|Submission Date||March 8, 2018|
State University of New York at New Paltz
OP-21: Hazardous Waste Management
|1.00 / 1.00||
Office of Environmental, Health, and Safety
Does the institution have strategies in place to safely dispose of all hazardous, special (e.g. coal ash), universal, and non-regulated chemical waste and seek to minimize the presence of these materials on campus?:
A brief description of steps taken to reduce hazardous, special (e.g. coal ash), universal, and non-regulated chemical waste:
Fine Arts has been provided with SAA Waste Receptacles for the collection of solvent soaked rags. Instead of disposing as hazardous waste, a program has been established to have these rags cleaned by a licensed facility and delivered back to the department for re-use. Approximately 75 pounds of solvent soaked rags are cleaned and returned to the Arts Department on a weekly basis.
A brief description of how the institution safely disposes of hazardous, universal, and non-regulated chemical waste:
SUNY Environmental Health and Safety (EHS) should be contacted to remove excess waste from Satellite Accumulation Areas. There are currently 30 SAAs located on campus. EHS performs monthly inspections of these areas and collects waste for proper disposal. The collected waste is transported to the Hazardous Waste Storage Area located across from the Central Heating Plant. All stored wastes are segregated, labeled and stored as required. In accordance with state and federal regulations, all stored hazardous wastes are picked up and disposed of every six months by a licensed hazardous waste hauler. All applicable Hazardous Waste Manifests are kept on file in the EHS Office and submitted to NYSDEC as required, ensuring “Cradle to Grave” disposal of all hazardous wastes produced on campus.
A brief description of any significant hazardous material release incidents during the previous three years, including volume, impact and response/remediation:
A brief description of any inventory system employed by the institution to facilitate the reuse or redistribution of laboratory chemicals:
Inventory systems are used by both the Biology and Chemistry departments to keep track of chemical inventory used in labs and research. Students are asked to perform additional reactions in a given experiment so that the resulting material or solution is no longer hazardous and can be disposed of without treatment. The Biology and Chemistry Departments use a shared chemical database which identifies the type of chemical and its exact location within Coykendall Science Building. Faculty from either department can search the database to determine if the reagent is already on hand. This system allows the two departments to more efficiently use our chemical stocks and to minimize redundancy when ordering new supplies.
Does the institution have or participate in a program to responsibly recycle, reuse, and/or refurbish electronic waste generated by the institution?:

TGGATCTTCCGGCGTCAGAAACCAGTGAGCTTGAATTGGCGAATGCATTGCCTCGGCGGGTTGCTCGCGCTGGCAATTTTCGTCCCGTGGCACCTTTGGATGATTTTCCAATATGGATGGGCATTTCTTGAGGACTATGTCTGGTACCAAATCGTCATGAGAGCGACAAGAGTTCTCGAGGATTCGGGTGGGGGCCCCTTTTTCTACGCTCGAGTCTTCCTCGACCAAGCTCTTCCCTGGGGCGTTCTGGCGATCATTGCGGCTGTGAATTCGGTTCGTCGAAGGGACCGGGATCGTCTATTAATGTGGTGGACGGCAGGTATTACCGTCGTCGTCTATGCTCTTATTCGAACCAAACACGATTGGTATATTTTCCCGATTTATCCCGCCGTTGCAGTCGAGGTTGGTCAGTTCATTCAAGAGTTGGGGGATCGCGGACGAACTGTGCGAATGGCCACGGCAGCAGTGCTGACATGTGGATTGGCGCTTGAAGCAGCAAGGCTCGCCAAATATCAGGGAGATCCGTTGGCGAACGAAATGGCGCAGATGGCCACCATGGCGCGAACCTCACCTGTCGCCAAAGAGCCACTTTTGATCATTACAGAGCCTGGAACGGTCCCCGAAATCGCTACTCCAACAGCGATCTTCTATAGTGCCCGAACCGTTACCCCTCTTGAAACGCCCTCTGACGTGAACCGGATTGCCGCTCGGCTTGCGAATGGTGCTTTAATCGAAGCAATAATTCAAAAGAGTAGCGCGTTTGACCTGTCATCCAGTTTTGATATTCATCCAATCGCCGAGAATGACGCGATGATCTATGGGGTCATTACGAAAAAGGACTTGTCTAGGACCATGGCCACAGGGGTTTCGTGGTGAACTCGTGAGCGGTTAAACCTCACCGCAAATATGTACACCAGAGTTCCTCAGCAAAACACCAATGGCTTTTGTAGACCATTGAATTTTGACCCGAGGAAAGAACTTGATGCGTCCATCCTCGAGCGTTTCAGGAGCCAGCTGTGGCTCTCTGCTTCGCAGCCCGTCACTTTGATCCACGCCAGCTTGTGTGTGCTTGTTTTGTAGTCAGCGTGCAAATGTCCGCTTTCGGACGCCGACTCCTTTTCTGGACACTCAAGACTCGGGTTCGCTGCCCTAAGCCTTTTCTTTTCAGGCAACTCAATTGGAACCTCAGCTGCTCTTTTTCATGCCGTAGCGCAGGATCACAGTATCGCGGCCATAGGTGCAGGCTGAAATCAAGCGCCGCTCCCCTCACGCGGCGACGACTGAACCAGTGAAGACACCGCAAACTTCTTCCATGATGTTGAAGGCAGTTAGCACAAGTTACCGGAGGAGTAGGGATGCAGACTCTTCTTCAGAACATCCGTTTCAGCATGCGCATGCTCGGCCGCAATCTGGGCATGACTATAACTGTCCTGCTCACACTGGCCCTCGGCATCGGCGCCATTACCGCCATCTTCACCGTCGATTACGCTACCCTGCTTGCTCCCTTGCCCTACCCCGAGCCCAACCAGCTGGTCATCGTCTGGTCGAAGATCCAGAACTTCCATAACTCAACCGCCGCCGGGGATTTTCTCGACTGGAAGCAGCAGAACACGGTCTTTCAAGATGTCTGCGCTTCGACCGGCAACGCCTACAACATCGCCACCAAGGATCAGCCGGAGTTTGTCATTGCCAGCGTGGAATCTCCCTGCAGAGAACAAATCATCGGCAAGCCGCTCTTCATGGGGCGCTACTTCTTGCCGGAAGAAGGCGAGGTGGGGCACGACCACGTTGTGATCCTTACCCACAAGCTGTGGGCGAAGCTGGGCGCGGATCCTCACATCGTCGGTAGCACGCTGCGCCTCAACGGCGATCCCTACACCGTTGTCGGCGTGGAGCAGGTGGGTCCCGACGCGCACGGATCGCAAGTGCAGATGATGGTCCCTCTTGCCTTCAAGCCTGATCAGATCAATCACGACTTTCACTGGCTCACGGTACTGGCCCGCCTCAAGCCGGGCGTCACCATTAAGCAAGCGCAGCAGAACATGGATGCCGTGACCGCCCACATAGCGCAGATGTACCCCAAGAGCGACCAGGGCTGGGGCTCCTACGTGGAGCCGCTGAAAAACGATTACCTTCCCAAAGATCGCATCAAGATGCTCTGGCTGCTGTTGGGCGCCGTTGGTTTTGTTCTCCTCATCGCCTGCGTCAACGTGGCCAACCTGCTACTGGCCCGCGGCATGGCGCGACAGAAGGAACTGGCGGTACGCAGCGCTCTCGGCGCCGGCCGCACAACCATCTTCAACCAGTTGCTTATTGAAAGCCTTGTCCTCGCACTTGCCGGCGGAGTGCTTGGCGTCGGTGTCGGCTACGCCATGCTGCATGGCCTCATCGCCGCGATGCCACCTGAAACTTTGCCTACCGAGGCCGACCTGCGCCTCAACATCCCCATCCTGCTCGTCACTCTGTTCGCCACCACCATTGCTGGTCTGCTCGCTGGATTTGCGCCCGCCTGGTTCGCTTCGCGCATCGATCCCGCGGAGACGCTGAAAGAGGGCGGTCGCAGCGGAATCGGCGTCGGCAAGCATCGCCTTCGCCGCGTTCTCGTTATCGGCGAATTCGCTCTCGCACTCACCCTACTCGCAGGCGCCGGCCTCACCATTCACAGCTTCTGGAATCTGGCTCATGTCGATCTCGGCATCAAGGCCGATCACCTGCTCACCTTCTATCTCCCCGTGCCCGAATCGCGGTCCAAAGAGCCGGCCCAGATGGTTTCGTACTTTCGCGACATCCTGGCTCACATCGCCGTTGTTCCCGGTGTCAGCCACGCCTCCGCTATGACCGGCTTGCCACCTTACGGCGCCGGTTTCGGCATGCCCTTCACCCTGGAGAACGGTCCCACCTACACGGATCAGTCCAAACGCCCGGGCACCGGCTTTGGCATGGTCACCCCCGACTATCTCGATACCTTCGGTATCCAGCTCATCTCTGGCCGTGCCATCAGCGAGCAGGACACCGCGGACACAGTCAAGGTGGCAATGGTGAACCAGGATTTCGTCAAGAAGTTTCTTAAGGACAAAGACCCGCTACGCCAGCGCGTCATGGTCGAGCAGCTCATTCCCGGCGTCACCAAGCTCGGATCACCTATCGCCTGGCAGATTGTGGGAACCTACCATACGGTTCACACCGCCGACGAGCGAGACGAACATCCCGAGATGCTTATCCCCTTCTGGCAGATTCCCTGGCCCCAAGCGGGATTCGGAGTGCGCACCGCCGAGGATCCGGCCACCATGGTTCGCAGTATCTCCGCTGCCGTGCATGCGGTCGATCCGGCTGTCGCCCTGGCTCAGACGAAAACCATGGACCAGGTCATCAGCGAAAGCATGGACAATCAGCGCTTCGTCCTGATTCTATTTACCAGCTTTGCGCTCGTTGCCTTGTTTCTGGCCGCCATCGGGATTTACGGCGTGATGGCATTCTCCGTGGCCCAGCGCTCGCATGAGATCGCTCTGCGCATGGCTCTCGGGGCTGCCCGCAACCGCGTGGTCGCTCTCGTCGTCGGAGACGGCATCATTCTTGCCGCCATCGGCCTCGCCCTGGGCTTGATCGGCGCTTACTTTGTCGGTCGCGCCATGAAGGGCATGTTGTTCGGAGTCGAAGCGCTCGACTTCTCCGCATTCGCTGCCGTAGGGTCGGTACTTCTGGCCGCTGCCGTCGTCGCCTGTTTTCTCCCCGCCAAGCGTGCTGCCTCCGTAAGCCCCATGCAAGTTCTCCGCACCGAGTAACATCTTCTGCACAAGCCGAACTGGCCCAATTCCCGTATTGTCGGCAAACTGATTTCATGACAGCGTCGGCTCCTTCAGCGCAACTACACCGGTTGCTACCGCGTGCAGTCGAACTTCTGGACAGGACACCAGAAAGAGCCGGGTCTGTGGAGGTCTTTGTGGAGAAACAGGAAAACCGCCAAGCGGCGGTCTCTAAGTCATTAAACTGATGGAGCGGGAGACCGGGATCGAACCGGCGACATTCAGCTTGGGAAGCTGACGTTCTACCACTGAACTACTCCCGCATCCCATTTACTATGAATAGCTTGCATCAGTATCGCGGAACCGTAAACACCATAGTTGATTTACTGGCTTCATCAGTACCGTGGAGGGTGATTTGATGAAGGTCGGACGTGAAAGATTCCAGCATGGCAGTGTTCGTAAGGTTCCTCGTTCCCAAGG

Does the institution have or participate in a program to responsibly recycle, reuse, and/or refurbish electronic waste generated by students?:
A brief description of the electronic waste recycling program(s), including information about how electronic waste generated by the institution and/or students is recycled:
Residential students drop off e-waste at their RA offices and RAs store the materials in designated e-waste bins. Custodial staff pick up e-waste from RA offices every two weeks. For large e-waste items that do not fit into the bins, RAs request pickup via the work order system. Faculty and staff request pickup of e-waste via the work order system.
Is the institution’s electronic waste recycler certified under the e-Stewards and/or Responsible Recycling (R2) standards?:
Electronic waste recycled or otherwise diverted from the landfill or incinerator during the most recent year for which data is available during the previous three years:
The website URL where information about the programs or initiatives is available:
Additional documentation to support the submission:
The information presented here is self-reported. While AASHE
staff review portions of all STARS reports and institutions are welcome to seek additional forms of review, the data in STARS reports are not verified by AASHE. If you believe any of this information is erroneous or inconsistent with credit criteria, please review the process for inquiring about the information reported by an institution and complete the Data Inquiry Form.
The information presented here is self-reported. While AASHE staff review portions of all STARS reports and institutions are welcome to seek additional forms of review, the data in STARS reports are not verified by AASHE. If you believe any of this information is erroneous or inconsistent with credit criteria, please review the process for inquiring about the information reported by an institution and complete the Data Inquiry Form.